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Employers may need a few tips

Employers concerned about a potential breakdown from stressed-out employees may want to consider a few tips to bring harmony back into the office. What employees want the most is to be kept informed of what's going on in the company, said Lee Lun...

Employers concerned about a potential breakdown from stressed-out employees may want to consider a few tips to bring harmony back into the office.

What employees want the most is to be kept informed of what's going on in the company, said Lee Lundberg, a training officer with North Dakota's Human Resource Management Services.

"If you know what's going on and you have the sense that your boss or bosses are keeping you informed ... that does a lot emotionally to keep people on an even keel," he said.

Another important management tactic is consistency. There's nothing more devastating than going to work one day when a certain behavior is OK, but the next day it isn't, Lundberg said.

Bosses who think they need to be on a power trip also create uneasiness in a work environment, said Fargo Elim Care administrator Tim Hager.


"Early in my career, I somehow learned that if you treat people well and treat them with respect ... they will work their tail off for you," said Hager, who oversees a campus that includes an assisted-living facility and a rehabilitation and care center.

"Unfortunately, some people in leadership feel that unless they're cracking the whip and being mean, they'll be run over," he added.

Hager tells all of his new employees that his job isn't more important than theirs to emphasize everyone is part of one team.

Managers are advised to take employees' suggestions seriously because they are on the "front line" and tend to know best what works and what doesn't work, Hager said.

Another Elim Care stress-relieving tactic is having pets on the campus. From cats and dogs to birds and bunnies, the pet population allows staff to get away from their work for a few minutes to care for the animals.

"It's a very positive distraction for staff and the people we care for to have these living things," Hager said. "It adds some spontaneity to the place."

Control, competency, clarity and communication are key factors for employers to keep in mind to reduce workplace stress, Fargo Innovis Health psychiatrist Dr. David Carlson said.

Employees like to feel that they have control over their work and that they can do their job well, he said. Workers should be matched with jobs that don't leave them overchallenged or underchallenged. This includes appropriate job training.


Lack of clarity and communication can cause stress for employees unsure of expectations, Carlson said.

"It (communication) seems fairly obvious, but it also doesn't always play out," he said. "A lot of stress in the workplace is because of poor communication."

Managers should also recognize early signs of stress in employees and make sure workers are aware of employee assistance programs, he said.

The Village Family Service Center has contracts with 471 local companies, said counselor/trainer Denise Hellekson.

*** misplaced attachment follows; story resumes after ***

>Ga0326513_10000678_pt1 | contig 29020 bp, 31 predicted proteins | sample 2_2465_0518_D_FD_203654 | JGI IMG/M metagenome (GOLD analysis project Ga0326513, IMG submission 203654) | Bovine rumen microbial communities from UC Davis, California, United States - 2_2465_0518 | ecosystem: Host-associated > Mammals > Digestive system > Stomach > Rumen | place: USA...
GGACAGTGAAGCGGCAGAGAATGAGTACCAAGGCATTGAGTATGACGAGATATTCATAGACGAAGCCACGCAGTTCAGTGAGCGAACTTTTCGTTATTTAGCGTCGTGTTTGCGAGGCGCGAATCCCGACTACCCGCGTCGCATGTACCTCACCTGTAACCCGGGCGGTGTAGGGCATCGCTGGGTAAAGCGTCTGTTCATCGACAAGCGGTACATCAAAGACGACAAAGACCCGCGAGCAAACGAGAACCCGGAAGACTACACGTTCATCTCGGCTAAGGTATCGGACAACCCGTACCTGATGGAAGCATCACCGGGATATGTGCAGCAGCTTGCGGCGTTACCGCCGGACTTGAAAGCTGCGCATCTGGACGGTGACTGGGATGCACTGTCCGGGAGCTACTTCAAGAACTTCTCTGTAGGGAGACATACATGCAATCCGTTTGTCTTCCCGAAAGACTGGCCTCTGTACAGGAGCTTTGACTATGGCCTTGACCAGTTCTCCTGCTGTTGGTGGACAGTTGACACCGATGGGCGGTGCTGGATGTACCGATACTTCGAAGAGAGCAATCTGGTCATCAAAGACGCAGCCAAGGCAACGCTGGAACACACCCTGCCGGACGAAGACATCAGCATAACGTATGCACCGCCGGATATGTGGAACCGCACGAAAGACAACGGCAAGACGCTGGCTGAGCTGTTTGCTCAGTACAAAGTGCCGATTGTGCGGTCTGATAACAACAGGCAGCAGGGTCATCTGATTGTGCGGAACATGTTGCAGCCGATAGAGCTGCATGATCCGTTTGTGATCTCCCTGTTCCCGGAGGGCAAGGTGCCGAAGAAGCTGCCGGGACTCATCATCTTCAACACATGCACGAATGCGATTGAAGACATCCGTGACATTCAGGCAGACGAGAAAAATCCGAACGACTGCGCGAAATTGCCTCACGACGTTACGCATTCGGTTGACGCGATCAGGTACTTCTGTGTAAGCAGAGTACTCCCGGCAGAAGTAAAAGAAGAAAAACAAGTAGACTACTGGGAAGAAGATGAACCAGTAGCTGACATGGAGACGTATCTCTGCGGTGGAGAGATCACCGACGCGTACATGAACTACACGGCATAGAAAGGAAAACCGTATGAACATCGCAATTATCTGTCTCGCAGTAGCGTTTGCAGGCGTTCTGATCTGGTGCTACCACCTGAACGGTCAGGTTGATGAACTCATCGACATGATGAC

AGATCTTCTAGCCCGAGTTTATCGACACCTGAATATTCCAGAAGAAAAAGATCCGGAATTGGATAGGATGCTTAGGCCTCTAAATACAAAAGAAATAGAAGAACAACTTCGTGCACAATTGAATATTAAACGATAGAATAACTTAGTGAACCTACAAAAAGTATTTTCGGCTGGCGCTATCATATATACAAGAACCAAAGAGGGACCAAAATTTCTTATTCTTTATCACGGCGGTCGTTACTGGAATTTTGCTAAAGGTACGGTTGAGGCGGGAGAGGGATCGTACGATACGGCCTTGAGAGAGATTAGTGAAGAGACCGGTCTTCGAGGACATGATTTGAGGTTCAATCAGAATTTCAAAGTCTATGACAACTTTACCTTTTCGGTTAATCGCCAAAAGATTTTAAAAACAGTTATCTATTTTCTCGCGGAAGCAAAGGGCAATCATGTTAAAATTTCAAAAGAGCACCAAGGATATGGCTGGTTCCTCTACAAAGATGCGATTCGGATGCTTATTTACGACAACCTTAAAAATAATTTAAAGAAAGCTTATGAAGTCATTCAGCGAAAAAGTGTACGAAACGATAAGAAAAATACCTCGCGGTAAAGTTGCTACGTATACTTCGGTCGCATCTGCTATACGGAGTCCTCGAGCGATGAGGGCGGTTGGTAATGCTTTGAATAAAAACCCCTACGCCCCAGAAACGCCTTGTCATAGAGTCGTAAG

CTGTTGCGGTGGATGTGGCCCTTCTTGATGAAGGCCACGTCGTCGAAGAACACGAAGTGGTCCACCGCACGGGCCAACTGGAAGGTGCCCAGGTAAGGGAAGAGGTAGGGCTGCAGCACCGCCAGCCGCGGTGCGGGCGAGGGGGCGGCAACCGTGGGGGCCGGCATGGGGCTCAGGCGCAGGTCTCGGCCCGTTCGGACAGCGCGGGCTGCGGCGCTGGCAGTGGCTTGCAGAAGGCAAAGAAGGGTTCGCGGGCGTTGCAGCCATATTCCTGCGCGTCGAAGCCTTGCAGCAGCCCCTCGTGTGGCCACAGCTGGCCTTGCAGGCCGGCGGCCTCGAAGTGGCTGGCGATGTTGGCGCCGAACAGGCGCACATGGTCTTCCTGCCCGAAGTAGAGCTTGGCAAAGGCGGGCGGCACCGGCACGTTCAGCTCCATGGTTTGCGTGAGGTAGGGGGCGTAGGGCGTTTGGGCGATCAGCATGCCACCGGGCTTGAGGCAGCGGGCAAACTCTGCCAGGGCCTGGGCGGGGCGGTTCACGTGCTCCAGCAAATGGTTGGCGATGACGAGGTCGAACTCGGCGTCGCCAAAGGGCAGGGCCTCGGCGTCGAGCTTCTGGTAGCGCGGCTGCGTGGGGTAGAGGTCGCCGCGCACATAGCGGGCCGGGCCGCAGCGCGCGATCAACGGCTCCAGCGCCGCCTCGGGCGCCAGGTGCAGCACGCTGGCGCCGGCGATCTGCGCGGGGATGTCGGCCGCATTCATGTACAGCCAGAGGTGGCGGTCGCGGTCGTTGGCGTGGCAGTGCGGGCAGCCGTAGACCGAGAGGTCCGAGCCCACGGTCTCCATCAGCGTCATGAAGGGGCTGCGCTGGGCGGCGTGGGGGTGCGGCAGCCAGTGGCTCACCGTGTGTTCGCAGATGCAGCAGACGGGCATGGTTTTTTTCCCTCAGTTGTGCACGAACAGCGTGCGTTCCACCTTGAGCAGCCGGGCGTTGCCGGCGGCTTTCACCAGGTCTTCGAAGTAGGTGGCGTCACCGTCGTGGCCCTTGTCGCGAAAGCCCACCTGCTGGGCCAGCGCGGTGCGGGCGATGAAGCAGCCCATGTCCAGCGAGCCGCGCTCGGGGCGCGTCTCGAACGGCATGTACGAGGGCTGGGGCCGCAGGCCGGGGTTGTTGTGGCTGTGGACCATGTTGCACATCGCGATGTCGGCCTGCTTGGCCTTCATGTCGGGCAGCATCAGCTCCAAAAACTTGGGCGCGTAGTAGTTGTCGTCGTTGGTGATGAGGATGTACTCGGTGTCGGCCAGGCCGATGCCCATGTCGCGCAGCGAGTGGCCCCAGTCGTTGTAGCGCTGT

Counselors help employees with a variety of issues from stress management to financial planning to anger management.

The area's largest employer - MeritCare Hospital - has its own employee assistance program to help reduce stress, said Harriette McCaul, executive partner for human resources.

Fun and frolic committees also plan activities for stress relief, she said.

MeritCare also recently opened a healing garden where employees can take a break and get some fresh air.


"When we're full to capacity, it can be very stressful for our associates," McCaul said.

"We really think it's important that they have the opportunity to get away and be able to kind of unwind and refresh themselves to go back to work," she added.

The work ethic in this region creates a tendency for employees to skip breaks that they should take, said Annie Kirschenmann of Windsor, N.D., about 17 miles west of Jamestown.

The entrepreneur recently launched a Simple Stress Solutions business to work with employers to create company stress-relief programs.

Employers looking to reduce stress in the workplace need to create a consciousness and a culture around it, she said.

"It has to become a priority for the company in order for employees to be able to benefit from it. It really has to come from the top down," Kirschenmann said.

Microsoft's Fargo campus offers a variety of distractions to keep the stress level low.

Dodgeball games, a fitness room, a foosball table and various social clubs give employees a chance to have fun and relax. Holiday parties, picnics and event nights are also planned.


Microsoft works hard to be the employer of choice, said Don Morton, senior staff to senior vice president Doug Burgum, about why the company provides so many activities.

"It takes more than just compensation. It takes a real commitment to your team members," Morton said. "We're in this for the long haul."

Readers can reach Forum reporter Teri Finneman at (701) 241-5560

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